Application of the lifetime ban yields a different conclusion. The individual cannot appear, practice, communicate or otherwise render services before any State agency, whether before the Governor or other State agencies covered by §73 1, or receive compensation for any such services rendered on behalf of any person, firm, corporation or other entity in relation to any case, proceeding, application or transaction with respect to which such person was directly concerned, and in which he personally participated or which was under his active consideration while a State employee.

Without specific details from which to draw conclusions, the Commission cannot determine which specific activities would be affected by the lifetime ban.

2. May I make appearances before the legislature?

Yes. The Legislature is not defined as a "state agency" within §73 of the Public Officers Law and, therefore, the post-employment restrictions do not apply to this former State employee.

3. If there is a joint hearing with the [Department] and the Governor, the executive agencies or the legislature would I be allowed to testify?

No, not within two years of termination from service. Any appearance by the individual, or attempt to submit testimony, at a joint hearing with the [Department] within two years of termination from service would run afoul of the two year ban. Such activity would constitute an appearance before the former employing State agency or its representatives. One must conclude that a joint hearing will lead to a joint finding or result. The "revolving door" provision, as the Attorney General has stated,

seeks to deal with the situation where a former State employee, soon after separation, deals with his former colleagues in their official capacities, and may receive special treatment or may create the impression in others that he enjoys the favor of his former colleagues. . . . Although a particular individual may not actually engage in wrongdoing, it is the potential for abuse that the statute addresses. (Attorney General Op. No.84 -F20.)
Therefore, even where a joint hearing occurs, co-sponsored by another entity, before the [Department], the two year ban applies.

The lifetime ban also could apply to such a hearing, depending on the subject matter and the purpose of the hearing, regardless of the State officials or agencies involved. However, as stated before, the "revolving door" provisions do not apply to testifying before the Legislature only.

4. If I join or start a non-governmental entity, would that entity or any members of that entity be prohibited from appearing before [the Department]?

As long as the other individuals are not former [Department] employees and are not covered by the "revolving door" provisions of the Public Officers law, they could perform such activities. The entity per se is not governed by the revolving door provisions.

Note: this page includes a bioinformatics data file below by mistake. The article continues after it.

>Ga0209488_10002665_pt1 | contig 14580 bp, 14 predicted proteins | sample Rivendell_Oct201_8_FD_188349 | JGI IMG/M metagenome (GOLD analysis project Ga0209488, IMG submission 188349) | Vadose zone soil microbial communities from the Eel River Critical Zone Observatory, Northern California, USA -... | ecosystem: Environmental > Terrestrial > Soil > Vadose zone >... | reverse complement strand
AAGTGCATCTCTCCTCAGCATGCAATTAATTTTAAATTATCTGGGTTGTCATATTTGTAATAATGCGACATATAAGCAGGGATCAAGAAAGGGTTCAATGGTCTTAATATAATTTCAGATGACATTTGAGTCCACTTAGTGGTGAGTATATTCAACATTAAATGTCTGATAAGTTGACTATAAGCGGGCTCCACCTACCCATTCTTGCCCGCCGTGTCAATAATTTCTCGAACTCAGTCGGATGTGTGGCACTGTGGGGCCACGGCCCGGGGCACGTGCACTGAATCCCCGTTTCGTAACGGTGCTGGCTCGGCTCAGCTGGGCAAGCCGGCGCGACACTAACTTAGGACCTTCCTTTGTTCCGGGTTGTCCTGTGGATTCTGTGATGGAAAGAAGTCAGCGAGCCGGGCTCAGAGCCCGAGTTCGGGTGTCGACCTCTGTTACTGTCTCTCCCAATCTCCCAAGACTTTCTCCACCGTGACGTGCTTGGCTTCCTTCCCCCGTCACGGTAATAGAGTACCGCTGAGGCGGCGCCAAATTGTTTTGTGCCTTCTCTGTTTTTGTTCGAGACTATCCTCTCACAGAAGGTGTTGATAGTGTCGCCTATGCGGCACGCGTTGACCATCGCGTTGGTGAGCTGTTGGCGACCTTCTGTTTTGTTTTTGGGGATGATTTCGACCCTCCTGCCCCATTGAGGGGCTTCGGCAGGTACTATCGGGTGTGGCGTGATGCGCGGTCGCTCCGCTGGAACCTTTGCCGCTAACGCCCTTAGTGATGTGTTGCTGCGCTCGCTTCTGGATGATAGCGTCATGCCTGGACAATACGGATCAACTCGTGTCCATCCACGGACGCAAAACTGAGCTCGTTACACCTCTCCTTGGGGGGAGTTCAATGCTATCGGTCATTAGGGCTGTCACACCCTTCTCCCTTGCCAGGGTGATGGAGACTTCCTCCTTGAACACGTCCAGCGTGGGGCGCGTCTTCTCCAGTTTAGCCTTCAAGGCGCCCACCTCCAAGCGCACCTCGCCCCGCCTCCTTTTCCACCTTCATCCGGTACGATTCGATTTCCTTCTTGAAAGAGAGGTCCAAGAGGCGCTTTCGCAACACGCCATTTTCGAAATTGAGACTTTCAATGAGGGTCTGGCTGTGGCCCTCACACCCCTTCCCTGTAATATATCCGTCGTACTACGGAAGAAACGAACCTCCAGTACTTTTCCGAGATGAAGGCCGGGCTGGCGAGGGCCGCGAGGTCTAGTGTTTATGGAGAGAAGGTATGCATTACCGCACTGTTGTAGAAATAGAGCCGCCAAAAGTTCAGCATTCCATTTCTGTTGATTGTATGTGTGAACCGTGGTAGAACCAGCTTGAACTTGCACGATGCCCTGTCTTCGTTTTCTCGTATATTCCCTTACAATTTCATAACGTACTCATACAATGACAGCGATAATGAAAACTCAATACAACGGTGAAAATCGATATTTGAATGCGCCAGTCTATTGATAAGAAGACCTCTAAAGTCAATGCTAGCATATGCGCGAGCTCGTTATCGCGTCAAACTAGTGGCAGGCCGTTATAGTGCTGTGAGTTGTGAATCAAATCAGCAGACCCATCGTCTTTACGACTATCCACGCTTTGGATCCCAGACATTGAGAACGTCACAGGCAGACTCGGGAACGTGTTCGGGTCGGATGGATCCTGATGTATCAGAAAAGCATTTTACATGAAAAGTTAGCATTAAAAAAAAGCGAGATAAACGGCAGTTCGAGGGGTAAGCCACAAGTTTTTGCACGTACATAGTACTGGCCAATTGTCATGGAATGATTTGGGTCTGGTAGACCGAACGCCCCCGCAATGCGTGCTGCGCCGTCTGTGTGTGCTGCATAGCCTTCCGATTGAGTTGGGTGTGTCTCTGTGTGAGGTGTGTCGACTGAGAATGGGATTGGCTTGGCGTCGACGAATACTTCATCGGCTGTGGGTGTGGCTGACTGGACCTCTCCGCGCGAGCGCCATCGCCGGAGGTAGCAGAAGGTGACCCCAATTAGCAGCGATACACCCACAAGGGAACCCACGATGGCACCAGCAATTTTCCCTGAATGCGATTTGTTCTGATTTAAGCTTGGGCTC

In the event members or employees of the non-governmental entity appear or practice before the [Department], the individual may not perform any of the services for compensation which are used in any such appearance or practicing before the [Department].

If the entity, however, is so identified with the individual, for example, utilizes his name as its organizational name or he is the only principal, we would find that an appearance before the [Department] by such an organization would not be permitted for two years from termination from State service of the individual.2

This opinion, until and unless amended or revoked, is binding on the Commission in any subsequent proceeding concerning the individual who requested it and who acted in good faith, unless material facts were omitted or misstated by the individual in the request for an opinion.

All concur:

Elizabeth D. Moore, Chair

Joseph J. Buderwitz, Jr.
Angelo A. Costanza
Norman Lamm
Robert B. McKay, Members

Dated: December 14, 1989


ENDNOTES

1. Subdivision 1(g) of §73 of the Public Officers Law defines "state agency" to mean any state department, or division, board, commission or bureau of any state department, any public benefit corporation, public authority or commission at least one of whose members is appointed by the governor, or the state university of New York or the city university of New York, including all their constituent units except community colleges and the independent institutions operating statutory or contract colleges on behalf of the state.

2. If the appearance before [head of the Department] or the [Department] is solely for a ministerial matter, then we would not find such a bar. A "ministerial matter", as defined in §73(1)(d) means "an administrative act carried out in a prescribed manner not allowing for substantial personal discretion."